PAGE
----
I recently read an interesting blog post on the treatment of borderline personality disorder at mentalhelp.net. Many people with BPD have had childhood trauma, and this is where therapy usually begins. The patient and clinician delve into whatever traumas they may have faced, what happened, how they felt, etc. Sound similar to eating disorders, eh?
In a new book titled Treatment of Borderline Personality Disorder –A Guide to Evidence-Based Practice by Joel Paris, a researcher and professor at McGill University, he offers a different viewpoint. In studying various forms of theories and controlled trials of psychotherapy of BPD, Paris concludes that the most effective BPD treatments all have one commonality. He says:
They focus on the present, and on the current issues a person is dealing with. According to Joel Paris, people with BPD don’t get better by uncovering memories and rehashing the past, but by using the past as a context for understanding the present. This includes validating and acknowledging a person’s life history, and then putting it behind them. What sets successful therapies for BPD apart is that, in one way or another, they teach people how to tolerate painful feelings and to how experience difficult emotions without acting upon them in self-destructive ways.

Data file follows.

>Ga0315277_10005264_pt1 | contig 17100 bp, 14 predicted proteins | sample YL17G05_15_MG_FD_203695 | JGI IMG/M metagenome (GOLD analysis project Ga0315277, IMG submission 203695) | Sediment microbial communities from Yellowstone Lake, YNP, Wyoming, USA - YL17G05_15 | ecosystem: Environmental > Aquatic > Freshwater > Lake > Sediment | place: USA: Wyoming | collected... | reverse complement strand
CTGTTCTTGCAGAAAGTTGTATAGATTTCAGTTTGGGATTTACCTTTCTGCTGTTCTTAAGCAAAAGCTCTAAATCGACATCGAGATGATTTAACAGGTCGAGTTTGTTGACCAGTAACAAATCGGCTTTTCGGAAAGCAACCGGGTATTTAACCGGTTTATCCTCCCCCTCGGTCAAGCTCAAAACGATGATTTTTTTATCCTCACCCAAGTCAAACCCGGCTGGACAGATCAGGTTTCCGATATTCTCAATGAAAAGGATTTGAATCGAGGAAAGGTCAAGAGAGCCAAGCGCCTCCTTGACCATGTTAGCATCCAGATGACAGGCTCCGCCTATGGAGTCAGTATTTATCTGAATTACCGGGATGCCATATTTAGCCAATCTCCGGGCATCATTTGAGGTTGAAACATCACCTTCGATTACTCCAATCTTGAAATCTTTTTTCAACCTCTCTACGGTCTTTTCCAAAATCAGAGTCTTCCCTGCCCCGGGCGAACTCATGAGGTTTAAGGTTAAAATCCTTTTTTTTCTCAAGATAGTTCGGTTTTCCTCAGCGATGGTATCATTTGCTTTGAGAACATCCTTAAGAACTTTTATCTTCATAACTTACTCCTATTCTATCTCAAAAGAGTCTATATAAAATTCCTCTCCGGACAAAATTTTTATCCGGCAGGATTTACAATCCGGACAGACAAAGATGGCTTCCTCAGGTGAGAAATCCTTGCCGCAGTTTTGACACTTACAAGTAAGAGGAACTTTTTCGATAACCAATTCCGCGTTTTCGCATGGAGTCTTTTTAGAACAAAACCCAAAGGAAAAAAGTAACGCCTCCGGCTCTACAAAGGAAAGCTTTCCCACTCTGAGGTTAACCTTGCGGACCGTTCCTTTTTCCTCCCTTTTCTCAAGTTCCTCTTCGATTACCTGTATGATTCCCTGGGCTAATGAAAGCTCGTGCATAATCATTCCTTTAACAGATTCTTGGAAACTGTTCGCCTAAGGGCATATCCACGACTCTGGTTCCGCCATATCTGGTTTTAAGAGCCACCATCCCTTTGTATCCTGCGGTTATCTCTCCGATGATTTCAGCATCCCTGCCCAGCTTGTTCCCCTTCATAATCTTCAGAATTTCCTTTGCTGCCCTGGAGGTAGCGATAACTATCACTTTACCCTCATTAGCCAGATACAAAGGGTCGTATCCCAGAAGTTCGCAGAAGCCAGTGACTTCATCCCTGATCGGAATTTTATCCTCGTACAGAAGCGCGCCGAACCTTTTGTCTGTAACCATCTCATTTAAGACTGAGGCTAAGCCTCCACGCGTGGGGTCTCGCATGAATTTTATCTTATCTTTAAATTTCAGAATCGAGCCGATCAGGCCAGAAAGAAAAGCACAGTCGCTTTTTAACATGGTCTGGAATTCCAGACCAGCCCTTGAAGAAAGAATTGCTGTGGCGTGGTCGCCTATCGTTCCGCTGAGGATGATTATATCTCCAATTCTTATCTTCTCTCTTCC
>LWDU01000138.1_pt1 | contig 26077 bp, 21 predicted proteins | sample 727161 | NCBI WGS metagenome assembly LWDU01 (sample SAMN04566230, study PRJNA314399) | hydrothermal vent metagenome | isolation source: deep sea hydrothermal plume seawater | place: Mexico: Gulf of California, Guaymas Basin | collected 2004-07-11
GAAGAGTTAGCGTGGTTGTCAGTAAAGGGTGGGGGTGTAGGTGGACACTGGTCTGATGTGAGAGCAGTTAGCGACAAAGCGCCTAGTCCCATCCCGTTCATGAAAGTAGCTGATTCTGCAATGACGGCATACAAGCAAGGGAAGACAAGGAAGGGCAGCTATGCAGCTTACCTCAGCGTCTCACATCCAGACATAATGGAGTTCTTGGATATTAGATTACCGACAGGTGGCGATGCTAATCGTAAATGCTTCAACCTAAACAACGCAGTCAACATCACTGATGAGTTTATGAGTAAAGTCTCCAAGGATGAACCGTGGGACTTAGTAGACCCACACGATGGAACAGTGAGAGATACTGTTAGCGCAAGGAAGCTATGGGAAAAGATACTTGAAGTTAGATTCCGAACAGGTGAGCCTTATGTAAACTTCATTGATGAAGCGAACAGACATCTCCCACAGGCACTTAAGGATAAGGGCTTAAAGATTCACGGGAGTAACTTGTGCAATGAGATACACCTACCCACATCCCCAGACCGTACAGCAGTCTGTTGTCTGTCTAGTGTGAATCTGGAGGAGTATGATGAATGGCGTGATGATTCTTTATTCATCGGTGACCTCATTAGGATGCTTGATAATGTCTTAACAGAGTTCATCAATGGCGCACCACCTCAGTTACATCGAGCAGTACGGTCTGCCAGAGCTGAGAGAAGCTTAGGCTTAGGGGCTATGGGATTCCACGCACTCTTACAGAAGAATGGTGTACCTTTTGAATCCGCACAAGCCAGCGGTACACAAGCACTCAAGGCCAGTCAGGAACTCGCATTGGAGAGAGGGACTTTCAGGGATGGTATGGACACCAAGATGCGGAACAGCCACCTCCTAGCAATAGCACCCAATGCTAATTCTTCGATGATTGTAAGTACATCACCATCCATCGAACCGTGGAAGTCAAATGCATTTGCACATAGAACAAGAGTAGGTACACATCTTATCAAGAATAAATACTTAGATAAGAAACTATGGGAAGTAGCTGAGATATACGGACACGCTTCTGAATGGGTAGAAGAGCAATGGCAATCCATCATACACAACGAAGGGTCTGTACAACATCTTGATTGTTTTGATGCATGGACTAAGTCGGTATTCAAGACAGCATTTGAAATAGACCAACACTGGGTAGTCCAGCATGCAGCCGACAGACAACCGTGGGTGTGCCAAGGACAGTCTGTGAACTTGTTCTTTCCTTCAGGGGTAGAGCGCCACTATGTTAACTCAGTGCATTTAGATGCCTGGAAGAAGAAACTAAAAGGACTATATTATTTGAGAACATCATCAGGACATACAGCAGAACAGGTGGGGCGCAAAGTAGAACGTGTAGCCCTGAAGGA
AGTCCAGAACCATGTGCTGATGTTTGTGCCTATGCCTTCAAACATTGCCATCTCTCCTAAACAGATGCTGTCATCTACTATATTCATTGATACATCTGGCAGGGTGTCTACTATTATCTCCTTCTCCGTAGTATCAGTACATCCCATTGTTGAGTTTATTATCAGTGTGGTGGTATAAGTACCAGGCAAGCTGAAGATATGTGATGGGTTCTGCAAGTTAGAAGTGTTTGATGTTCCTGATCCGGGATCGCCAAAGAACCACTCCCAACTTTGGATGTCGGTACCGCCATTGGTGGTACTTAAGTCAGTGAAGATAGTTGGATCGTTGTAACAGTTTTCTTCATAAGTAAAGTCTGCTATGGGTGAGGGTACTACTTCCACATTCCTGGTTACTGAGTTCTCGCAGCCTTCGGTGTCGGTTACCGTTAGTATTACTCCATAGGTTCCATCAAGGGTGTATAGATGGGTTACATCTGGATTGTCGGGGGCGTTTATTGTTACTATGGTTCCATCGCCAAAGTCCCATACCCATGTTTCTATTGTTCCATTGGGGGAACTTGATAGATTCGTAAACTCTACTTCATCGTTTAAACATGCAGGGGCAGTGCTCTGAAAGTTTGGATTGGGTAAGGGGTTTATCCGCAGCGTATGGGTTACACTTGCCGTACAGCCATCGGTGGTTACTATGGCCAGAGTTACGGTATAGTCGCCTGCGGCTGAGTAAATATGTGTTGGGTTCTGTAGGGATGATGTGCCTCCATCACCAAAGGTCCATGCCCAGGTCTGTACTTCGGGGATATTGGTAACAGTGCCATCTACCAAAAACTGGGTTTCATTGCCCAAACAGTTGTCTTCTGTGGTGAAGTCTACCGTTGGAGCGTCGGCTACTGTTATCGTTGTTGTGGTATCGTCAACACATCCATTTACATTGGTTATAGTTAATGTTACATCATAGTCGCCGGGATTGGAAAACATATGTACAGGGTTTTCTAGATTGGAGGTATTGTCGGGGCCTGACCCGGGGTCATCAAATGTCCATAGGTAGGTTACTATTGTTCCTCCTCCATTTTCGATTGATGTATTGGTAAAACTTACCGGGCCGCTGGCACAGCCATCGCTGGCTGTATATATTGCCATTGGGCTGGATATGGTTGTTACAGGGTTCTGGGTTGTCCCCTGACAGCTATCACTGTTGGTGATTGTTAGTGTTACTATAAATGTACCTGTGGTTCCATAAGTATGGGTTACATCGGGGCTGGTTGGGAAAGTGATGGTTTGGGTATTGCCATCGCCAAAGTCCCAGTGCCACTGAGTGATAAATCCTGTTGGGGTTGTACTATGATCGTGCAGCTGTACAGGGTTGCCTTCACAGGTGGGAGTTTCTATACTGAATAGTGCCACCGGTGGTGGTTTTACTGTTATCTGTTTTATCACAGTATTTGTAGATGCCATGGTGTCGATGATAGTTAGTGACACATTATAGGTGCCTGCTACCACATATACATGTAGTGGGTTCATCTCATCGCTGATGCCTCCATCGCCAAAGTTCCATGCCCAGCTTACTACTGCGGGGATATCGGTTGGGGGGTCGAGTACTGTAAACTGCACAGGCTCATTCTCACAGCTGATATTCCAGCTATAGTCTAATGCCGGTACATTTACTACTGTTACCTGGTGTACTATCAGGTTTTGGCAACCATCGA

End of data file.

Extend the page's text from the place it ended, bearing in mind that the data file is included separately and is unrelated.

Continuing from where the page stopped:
He goes on to say that how a person with BPD needs to give a commitment to making a life for themselves. The goal is to work on building a life worth living, while putting the past into perspective and learning skills to tolerate intense emotions. Building a life for oneself is by no means an easy task. It includes developing goals for the future, finding work, and building relationships...The trick is to diversify one’s interests, and to try to retrieve satisfaction and pleasure from a range of different activities, relationships, and emotional investments.
Much of what Paris proposes has similar connotations with DBT therapy, but I still think it needs to be heard more. So often in eating disorder treatment, it seems the clinicians want to focus too much on the past and not enough on the present. While I certainly think delving into the past is one integral part of therapy, it doesn't need to be rehashed but more than once or twice unless it is causing a complete detriment to the present. All the past does is offer context and understanding for the who we are and how we came to be. Once we learn that, it really is time to let go, move on, and live in the present. After all, the past cannot be changed, but you do hold the power to change your own future.
Note--*I'm currently working on one past issue which has plagued me for awhile, but I'm hoping after that to not revisit the past. More can be learned at post Revealing secrets